City Goods station
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The London and North Western Railway presence in Sheffield began in 1895 when it opened a small goods station on Bernard Road. The company opened a ¾-mile branch eastwards from Woodburn Junction to what was then called their Sheffield City Goods terminal on Bernard Road. Its first line in the steel city was inadequate in the eyes of the LNWR as it was buried under its rivals' network of lines. The company obtained powers to build a more suitable establishment.
The site chosen was at the corner of Broad Street and Wharf Street, behind the Corn Exchange, ¾ mile west of their terminus on Bernard Road. A tunnel under the Nunnery Colliery goods line was necessary as well as a bridge above the Midland Main Line (MML), just north of Midland station. The exit of the tunnel was directly above the MML and connected to a bridge above the main railway line. It then continued west to the depot on red brick arches. The depot building itself was three storeys high and covered 94,260 ft²; it possessed two 20-ton hydraulic lifts capable of carrying 10-ton wagons down to the basement (actually at street level). The yard opened in February 1903 and Bernard Road depot was kept open to deal with heavier loads.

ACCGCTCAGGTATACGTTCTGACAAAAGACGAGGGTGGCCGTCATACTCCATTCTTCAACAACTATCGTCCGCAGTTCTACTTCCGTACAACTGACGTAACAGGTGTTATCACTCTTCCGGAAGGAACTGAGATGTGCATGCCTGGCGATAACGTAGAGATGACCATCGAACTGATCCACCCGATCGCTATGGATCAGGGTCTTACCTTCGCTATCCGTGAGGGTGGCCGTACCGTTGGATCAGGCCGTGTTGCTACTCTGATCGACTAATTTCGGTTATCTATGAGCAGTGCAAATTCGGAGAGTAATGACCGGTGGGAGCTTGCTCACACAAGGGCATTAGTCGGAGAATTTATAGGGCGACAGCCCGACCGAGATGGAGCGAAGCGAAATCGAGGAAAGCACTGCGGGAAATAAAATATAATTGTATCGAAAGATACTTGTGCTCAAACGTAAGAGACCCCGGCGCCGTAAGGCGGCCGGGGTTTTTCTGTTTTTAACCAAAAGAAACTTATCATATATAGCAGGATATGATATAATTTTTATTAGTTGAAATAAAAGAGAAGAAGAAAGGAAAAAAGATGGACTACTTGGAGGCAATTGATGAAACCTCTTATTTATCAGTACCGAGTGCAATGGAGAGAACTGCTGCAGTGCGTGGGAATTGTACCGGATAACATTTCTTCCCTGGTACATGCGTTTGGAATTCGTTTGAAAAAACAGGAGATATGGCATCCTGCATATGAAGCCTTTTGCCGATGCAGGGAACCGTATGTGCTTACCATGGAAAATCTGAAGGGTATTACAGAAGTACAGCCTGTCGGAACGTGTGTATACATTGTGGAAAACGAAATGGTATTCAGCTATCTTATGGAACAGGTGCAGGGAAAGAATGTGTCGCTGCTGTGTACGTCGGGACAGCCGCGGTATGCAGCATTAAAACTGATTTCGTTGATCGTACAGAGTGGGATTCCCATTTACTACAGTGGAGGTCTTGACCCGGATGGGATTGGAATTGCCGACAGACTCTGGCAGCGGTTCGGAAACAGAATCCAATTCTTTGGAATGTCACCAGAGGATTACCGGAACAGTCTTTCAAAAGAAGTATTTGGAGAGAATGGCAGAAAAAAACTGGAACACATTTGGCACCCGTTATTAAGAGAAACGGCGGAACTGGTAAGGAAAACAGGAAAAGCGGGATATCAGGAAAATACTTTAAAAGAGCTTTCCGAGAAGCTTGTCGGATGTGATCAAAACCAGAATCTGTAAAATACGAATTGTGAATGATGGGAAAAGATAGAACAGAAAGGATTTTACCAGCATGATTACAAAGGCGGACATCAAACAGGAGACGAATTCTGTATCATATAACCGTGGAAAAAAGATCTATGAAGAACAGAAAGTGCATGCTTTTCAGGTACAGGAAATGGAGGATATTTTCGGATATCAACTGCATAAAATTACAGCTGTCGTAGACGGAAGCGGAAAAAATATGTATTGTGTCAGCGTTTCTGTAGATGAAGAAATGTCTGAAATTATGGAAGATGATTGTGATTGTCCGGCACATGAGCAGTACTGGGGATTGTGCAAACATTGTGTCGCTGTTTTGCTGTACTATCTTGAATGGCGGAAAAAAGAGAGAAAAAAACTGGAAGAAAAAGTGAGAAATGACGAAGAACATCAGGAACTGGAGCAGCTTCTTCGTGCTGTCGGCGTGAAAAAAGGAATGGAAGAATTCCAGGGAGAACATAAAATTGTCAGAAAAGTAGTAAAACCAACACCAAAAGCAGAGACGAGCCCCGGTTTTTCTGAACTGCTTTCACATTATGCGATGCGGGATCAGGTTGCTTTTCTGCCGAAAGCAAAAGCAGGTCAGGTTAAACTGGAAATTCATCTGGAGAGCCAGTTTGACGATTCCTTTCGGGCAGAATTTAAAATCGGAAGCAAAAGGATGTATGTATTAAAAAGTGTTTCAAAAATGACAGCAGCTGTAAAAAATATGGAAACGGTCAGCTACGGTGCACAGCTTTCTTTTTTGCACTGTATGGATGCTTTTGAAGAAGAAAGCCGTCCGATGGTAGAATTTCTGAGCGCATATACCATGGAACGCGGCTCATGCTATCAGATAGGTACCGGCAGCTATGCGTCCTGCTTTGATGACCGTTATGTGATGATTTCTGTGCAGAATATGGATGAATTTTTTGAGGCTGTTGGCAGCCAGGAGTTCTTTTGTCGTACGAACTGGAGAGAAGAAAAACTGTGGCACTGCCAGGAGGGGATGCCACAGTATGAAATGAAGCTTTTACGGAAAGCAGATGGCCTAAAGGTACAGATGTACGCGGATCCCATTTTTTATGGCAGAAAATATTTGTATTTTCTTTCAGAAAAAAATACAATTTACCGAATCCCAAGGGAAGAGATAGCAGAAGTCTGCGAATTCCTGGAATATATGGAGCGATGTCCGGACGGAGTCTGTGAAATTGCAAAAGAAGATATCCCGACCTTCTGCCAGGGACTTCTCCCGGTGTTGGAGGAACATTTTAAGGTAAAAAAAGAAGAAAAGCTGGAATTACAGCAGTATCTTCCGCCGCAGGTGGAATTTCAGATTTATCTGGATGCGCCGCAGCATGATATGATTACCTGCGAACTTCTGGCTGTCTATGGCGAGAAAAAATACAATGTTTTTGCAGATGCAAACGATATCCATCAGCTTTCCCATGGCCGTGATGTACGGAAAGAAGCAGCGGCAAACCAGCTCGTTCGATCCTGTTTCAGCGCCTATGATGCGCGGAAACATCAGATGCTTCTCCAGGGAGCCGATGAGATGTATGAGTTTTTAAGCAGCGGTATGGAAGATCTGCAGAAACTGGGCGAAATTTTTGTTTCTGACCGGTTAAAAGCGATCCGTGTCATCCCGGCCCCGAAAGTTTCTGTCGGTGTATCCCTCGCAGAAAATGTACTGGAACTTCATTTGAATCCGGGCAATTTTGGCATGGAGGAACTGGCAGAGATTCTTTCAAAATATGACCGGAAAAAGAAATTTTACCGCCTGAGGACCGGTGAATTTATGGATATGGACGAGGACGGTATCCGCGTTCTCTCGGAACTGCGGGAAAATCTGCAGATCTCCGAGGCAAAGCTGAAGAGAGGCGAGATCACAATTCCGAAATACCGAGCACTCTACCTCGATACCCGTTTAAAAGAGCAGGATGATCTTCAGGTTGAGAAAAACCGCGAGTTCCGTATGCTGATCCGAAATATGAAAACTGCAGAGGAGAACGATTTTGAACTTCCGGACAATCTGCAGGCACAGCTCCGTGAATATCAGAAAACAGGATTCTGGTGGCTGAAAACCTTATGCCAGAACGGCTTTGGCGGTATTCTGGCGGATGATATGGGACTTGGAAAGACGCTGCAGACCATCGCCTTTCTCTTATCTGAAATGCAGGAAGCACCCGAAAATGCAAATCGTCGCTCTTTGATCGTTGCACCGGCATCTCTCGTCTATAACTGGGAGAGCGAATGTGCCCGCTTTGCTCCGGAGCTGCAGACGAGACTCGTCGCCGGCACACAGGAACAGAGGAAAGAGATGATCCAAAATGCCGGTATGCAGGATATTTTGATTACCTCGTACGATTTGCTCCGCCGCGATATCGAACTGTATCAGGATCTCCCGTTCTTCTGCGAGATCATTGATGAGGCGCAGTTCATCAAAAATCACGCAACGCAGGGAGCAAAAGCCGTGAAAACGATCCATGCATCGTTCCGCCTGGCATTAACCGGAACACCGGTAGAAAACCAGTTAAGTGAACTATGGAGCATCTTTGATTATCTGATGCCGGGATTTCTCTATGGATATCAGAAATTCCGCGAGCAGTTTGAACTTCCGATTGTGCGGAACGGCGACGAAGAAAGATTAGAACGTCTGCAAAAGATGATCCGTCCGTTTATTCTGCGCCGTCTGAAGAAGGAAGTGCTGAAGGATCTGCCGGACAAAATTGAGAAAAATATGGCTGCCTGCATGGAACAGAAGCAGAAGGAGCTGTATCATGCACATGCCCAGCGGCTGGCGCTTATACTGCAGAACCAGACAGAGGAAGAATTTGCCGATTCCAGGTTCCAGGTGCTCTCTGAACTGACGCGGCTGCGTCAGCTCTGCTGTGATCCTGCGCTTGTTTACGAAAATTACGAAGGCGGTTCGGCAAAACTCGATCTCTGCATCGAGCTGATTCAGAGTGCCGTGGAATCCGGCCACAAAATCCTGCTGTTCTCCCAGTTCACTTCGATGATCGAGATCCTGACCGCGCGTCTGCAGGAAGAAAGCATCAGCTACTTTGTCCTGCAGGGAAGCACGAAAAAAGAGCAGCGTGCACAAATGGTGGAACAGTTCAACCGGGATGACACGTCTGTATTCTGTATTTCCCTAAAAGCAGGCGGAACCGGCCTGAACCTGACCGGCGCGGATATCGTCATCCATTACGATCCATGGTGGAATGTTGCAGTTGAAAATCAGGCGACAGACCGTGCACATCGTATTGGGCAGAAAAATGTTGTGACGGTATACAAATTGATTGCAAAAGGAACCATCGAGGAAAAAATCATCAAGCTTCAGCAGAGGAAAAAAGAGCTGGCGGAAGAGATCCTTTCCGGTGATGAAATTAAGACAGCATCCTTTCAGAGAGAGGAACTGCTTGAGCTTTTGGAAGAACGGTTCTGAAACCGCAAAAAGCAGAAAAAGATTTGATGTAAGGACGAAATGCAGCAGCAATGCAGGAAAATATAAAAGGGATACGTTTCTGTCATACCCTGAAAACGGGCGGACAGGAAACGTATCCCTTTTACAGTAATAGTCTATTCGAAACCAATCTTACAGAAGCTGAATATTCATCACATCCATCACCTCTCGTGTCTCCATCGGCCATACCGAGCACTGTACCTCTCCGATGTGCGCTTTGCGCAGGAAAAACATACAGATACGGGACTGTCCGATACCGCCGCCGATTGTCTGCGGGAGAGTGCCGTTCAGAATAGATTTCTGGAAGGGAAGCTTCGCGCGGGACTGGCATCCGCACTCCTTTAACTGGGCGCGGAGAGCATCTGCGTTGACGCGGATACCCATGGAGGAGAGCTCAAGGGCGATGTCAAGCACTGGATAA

To avoid confusion, Bernard Road goods was renamed Nunnery Goods and the title of City Goods passed on to the new goods yard.
- Rail centres n°11: Sheffield. S.R. Batty. pp. 44–45